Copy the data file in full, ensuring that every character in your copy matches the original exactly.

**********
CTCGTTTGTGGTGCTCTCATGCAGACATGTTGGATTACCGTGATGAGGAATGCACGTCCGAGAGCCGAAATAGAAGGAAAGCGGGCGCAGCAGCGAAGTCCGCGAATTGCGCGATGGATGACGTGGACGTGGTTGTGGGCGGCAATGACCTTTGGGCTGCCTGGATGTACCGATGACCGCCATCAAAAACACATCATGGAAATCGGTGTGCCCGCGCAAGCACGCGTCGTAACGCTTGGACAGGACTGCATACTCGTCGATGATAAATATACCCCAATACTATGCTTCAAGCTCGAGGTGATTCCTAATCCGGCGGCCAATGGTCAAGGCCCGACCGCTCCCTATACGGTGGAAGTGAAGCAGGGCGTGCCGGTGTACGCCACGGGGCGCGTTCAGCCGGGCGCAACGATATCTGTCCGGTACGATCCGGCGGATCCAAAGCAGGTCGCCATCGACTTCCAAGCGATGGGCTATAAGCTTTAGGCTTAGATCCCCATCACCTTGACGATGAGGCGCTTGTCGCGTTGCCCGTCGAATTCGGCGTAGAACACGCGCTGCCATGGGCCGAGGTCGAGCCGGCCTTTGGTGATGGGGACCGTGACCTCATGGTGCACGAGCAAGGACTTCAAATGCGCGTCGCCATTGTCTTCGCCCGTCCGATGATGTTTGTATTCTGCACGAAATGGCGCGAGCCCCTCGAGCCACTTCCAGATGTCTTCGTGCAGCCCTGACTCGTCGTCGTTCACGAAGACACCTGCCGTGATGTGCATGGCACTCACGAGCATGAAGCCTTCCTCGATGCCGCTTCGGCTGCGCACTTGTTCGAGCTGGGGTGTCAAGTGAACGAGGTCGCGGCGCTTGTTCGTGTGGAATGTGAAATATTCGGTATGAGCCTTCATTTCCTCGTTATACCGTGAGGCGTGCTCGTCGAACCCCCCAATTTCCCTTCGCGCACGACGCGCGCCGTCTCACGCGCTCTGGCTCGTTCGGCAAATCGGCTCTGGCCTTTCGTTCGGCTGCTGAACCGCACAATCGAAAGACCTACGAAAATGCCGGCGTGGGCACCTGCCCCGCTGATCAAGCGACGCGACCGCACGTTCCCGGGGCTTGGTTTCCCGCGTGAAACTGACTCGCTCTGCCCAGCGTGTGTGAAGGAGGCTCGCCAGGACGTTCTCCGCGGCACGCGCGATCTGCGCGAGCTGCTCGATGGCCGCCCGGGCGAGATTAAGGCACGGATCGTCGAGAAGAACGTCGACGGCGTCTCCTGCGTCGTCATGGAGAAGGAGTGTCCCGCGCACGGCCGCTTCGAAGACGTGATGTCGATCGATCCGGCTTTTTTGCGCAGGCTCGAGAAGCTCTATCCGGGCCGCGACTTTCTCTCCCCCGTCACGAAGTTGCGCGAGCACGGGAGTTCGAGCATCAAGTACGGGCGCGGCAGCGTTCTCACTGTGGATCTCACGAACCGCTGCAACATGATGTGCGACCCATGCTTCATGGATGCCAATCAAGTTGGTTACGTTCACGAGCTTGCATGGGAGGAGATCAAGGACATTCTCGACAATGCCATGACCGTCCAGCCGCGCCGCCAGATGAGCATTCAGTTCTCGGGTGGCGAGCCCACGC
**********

CTCGTTTGTGGTGCTCTCATGCAGACATGTTGGATTACCGTGATGAGGAATGCACGTCCGAGAGCCGAAATAGAAGGAAAGCGGGCGCAGCAGCGAAGTCCGCGAATTGCGCGATGGATGACGTGGACGTGGTTGTGGGCGGCAATGACCTTTGGGCTGCCTGGATGTACCGATGACCGCCATCAAAAACACATCATGGAAATCGGTGTGCCCGCGCAAGCACGCGTCGTAACGCTTGGACAGGACTGCATACTCGTCGATGATAAATATACCCCAATACTATGCTTCAAGCTCGAGGTGATTCCTAATCCGGCGGCCAATGGTCAAGGCCCGACCGCTCCCTATACGGTGGAAGTGAAGCAGGGCGTGCCGGTGTACGCCACGGGGCGCGTTCAGCCGGGCGCAACGATATCTGTCCGGTACGATCCGGCGGATCCAAAGCAGGTCGCCATCGACTTCCAAGCGATGGGCTATAAGCTTTAGGCTTAGATCCCCATCACCTTGACGATGAGGCGCTTGTCGCGTTGCCCGTCGAATTCGGCGTAGAACACGCGCTGCCATGGGCCGAGGTCGAGCCGGCCTTTGGTGATGGGGACCGTGACCTCATGGTGCACGAGCAAGGACTTCAAATGCGCGTCGCCATTGTCTTCGCCCGTCCGATGATGTTTGTATTCTGCACGAAATGGCGCGAGCCCCTCGAGCCACTTCCAGATGTCTTCGTGCAGCCCTGACTCGTCGTCGTTCACGAAGACACCTGCCGTGATGTGCATGGCACTCACGAGCATGAAGCCTTCCTCGATGCCGCTTCGGCTGCGCACTTGTTCGAGCTGGGGTGTCAAGTGAACGAGGTCGCGGCGCTTGTTCGTGTGGAATGTGAAATATTCGGTATGAGCCTTCATTTCCTCGTTATACCGTGAGGCGTGCTCGTCGAACCCCCCAATTTCCCTTCGCGCACGACGCGCGCCGTCTCACGCGCTCTGGCTCGTTCGGCAAATCGGCTCTGGCCTTTCGTTCGGCTGCTGAACCGCACAATCGAAAGACCTACGAAAATGCCGGCGTGGGCACCTGCCCCGCTGATCAAGCGACGCGACCGCACGTTCCCGGGGCTTGGTTTCCCGCGTGAAACTGACTCGCTCTGCCCAGCGTGTGTGAAGGAGGCTCGCCAGGACGTTCTCCGCGGCACGCGCGATCTGCGCGAGCTGCTCGATGGCCGCCCGGGCGAGATTAAGGCACGGATCGTCGAGAAGAACGTCGACGGCGTCTCCTGCGTCGTCATGGAGAAGGAGTGTCCCGCGCACGGCCGCTTCGAAGACGTGATGTCGATCGATCCGGCTTTTTTGCGCAGGCTCGAGAAGCTCTATCCGGGCCGCGACTTTCTCTCCCCCGTCACGAAGTTGCGCGAGCACGGGAGTTCGAGCATCAAGTACGGGCGCGGCAGCGTTCTCACTGTGGATCTCACGAACCGCTGCAACATGATGTGCGACCCATGCTTCATGGATGCCAATCAAGTTGGTTACGTTCACGAGCTTGCATGGGAGGAGATCAAGGACATTCTCGACAATGCCATGACCGTCCAGCCGCGCCGCCAGATGAGCATTCAGTTCTCGGGTGGCGAGCCCACGC